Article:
My work laptop, managed by the desktop support IT department, runs some professional-license version of Win7-64, and they manage what updates get shipped and when, so I don't get nagged about Win10. They also manage hosted virtual desktops, so people who want the Win7 environment for corporate apps and Outlook mail can have that running on top of whatever other OS (Mac, Linux, iPad, and older Windows hardware are all fairly popular for that.) (I also have VMware Player on the Windows machine, with a few different Linux guests on top when I need them.) My development machines mostly run Ubuntu, either on bare metal or with ESXi or OpenStack underneath; other popular environments I run into include CentOS and licensed RedHat.
Remember that this announcement is about Cloud Stuff - no matter what client operating systems you're using, the host environment is almost certainly either controlled by VMware or OpenStack or Amazon or Azure, and the servers are almost certainly Intel-ish CPUs running VMware ESXi or KVM (on some Linux platform) or maybe Windows Hyper-V. There are some exceptions (Docker's busy disrupting and overlapping with that space, and there's a bit of Xen left, and some switching/routing platforms like ODL or *NFV* things), and there are a lot of players trying to provide management and operations services, bare-metal-as-a-service provisioning where that makes sense, bare-metal-as-a-server-setup-method provisioning, etc.
A year or two ago, the field looked a bit simpler - either you ran VMware (with a high software price tag on every CPU or server, and services that worked, with mature support systems), or OpenStack (Free! With lots of services that didn't work yet, documentation you were free to write yourself and donate to the community, and an ecosystem of vendors whose products actually worked on VMware and were going to be working on OpenStack Real Soon Now. And Free!) It's a lot messier today, and lots more things actually work.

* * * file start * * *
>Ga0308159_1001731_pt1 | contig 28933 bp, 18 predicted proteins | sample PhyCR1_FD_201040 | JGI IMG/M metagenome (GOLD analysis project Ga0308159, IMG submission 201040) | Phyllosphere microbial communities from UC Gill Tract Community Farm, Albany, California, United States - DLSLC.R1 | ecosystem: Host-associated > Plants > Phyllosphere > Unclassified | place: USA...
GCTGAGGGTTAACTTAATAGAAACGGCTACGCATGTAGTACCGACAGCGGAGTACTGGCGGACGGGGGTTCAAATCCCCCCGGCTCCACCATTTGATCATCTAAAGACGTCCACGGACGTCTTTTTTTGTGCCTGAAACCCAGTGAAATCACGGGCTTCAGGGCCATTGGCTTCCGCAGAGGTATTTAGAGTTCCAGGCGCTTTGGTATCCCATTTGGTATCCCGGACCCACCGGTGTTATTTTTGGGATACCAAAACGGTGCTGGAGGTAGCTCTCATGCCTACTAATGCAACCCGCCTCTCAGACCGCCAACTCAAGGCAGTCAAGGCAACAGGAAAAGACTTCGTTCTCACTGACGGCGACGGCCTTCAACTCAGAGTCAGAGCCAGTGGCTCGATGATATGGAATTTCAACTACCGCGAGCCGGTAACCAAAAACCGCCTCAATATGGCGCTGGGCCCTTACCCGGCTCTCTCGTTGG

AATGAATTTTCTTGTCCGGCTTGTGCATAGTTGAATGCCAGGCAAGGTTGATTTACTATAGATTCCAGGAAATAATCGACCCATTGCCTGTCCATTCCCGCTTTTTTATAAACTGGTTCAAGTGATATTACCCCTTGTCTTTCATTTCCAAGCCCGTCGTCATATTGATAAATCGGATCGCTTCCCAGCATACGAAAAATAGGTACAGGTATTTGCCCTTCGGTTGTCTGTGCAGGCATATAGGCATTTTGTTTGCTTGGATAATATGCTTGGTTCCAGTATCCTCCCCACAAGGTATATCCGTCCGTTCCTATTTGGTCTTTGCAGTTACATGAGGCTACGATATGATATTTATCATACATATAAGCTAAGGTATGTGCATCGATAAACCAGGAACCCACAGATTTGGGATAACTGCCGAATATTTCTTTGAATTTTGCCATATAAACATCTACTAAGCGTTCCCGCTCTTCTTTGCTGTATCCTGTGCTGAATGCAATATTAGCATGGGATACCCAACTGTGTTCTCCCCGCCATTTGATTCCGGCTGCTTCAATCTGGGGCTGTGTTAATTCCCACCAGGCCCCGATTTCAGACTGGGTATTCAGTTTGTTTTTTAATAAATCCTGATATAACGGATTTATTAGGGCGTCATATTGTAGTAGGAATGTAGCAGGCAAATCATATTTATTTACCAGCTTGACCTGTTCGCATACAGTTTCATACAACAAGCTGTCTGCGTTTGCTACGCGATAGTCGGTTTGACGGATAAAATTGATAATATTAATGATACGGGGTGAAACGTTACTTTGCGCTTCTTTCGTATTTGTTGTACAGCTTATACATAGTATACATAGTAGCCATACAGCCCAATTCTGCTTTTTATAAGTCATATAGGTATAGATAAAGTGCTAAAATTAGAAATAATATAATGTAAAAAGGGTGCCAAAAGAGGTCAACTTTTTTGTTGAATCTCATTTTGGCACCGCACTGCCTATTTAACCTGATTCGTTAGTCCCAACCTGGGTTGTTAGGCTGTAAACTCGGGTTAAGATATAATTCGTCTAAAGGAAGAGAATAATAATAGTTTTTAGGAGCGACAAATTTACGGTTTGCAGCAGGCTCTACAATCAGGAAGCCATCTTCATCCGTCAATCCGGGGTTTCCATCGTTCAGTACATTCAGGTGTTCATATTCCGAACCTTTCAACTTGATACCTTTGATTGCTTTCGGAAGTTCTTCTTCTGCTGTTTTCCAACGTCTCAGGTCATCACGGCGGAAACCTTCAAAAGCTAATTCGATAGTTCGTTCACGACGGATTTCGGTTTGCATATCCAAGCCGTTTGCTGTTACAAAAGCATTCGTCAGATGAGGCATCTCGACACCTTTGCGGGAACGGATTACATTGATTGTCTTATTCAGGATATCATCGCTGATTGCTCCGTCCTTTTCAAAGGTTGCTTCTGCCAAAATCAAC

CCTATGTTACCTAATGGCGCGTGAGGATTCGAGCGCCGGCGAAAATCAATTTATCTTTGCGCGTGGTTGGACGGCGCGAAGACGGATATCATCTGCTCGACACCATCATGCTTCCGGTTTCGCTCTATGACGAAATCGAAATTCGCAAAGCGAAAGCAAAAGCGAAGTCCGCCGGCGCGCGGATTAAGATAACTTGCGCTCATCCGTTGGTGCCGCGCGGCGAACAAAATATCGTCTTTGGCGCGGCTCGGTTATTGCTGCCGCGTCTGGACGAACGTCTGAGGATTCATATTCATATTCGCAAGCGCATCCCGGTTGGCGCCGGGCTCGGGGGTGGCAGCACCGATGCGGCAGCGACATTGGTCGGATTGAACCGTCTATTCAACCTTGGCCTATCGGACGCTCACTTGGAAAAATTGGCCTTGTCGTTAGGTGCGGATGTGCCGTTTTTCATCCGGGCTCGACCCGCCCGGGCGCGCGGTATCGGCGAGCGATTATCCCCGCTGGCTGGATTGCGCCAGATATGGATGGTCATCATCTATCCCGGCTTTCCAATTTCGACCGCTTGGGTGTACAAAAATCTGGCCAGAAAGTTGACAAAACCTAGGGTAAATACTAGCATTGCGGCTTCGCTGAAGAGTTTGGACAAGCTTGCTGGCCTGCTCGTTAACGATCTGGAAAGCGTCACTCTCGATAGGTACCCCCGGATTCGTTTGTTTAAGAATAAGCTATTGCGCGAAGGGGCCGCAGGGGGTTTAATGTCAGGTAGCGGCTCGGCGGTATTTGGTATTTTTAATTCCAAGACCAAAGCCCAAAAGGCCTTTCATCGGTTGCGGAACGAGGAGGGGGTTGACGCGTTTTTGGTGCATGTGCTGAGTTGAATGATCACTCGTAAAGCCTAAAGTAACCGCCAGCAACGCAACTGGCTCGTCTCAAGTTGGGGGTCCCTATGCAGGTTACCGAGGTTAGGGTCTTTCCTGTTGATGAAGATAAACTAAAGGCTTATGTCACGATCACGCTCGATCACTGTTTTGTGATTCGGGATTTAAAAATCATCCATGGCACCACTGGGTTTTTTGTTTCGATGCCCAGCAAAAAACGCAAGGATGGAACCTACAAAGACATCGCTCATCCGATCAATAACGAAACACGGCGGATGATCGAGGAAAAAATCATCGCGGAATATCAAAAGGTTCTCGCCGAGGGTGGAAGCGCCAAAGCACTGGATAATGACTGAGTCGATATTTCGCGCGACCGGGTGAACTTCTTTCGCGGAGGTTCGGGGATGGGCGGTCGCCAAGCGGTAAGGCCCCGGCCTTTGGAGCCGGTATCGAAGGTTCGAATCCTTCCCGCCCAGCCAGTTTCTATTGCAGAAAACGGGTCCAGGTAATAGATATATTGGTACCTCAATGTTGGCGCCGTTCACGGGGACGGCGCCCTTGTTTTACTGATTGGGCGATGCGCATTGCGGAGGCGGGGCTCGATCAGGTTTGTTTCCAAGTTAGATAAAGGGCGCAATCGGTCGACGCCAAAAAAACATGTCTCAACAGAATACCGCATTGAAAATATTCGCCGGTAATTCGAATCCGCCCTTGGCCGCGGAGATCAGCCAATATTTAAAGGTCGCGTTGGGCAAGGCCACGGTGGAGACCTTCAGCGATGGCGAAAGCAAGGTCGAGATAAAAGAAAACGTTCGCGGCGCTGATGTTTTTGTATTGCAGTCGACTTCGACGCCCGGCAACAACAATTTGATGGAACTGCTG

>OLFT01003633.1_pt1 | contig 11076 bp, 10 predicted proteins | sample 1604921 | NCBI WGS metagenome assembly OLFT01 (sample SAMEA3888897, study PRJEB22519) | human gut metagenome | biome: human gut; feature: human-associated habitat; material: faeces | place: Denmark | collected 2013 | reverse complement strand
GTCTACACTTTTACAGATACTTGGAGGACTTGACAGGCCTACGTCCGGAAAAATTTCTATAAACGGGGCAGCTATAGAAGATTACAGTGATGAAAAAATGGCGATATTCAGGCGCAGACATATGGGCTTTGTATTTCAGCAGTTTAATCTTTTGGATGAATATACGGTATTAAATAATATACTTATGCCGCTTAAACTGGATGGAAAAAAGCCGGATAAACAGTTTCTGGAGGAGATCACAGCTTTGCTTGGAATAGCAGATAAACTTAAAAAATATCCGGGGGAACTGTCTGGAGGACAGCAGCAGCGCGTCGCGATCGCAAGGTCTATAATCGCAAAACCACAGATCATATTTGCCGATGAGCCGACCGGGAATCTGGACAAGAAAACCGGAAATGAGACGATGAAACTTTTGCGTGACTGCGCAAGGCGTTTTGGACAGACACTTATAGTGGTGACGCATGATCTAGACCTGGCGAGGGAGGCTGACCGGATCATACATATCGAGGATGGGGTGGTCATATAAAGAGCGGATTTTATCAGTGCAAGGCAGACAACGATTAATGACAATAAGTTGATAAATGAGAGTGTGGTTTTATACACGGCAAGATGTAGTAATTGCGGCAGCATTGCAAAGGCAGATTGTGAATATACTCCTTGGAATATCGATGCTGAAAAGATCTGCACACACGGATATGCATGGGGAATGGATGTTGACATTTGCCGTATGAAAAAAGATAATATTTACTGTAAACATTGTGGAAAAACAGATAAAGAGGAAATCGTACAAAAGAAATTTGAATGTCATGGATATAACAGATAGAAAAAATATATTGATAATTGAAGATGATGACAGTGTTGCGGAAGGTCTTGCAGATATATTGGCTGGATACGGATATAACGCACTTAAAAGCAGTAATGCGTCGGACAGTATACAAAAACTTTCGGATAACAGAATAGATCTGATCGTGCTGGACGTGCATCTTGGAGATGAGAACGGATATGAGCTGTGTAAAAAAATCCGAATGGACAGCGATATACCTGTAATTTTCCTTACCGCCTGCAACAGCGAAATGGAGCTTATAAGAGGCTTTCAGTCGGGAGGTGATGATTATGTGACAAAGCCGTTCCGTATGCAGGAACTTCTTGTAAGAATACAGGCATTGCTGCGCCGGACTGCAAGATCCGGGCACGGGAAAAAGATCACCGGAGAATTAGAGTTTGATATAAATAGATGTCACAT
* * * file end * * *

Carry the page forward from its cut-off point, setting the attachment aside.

(Disclaimer: I work for AT&T, but this is purely my personal commentary on the industry, not company statements, and AT&T is such a big company that for any well-known technology we've probably got two or three different groups using it and a dozen more who've evaluated it and have much better informed opinions than I do.)
When The Bell System split up in the 1980s, AT&T got to keep Unix and most of the Labs, and the 7 Baby Bells owned most of the Bell telcos.
When AT&T split up into AT&T, Lucent, and NCR back in the 1990s, Lucent got most of Bell Labs, including ownership of Unix.
SBC (aka Southwestern Bell, the Texas Baby Bell branch) in the late 2000s and early 2010s bought Pacific Bell, Southern Bell, Ameritech, old-AT&T, and renamed itself AT&T because that had more brand value than SBC. The wireless businesses that were variously named Cingular and Cellular One and AT&T Wireless had their own complicated sets of ownership changes, but effectively SBC bought them. (Pacific Bell sometimes owned half of them, sometimes old-AT&T did, sometimes both, sometimes you really needed to know whether you had an "orange" or "blue" wireless service from the same company, etc.)
(Disclaimer: This is my own interpretation, not the official position of AT&T, many pieces of which I've worked for over the last few decades.)
The convenience of bitcoin vs. fiat currencies really was special, because it was a way to eliminate the risks of physically transferring money or transmitting it through heavily-tracked systems like banks and credit card companies. There's still some risk in shipment (much more for bulky smelly products than for small odorless ones), and of course it shifts much of the risk of defaulting on transactions to the buyer, but escrow services and markets like Silk Road reduced that risk to an acceptable level for many people.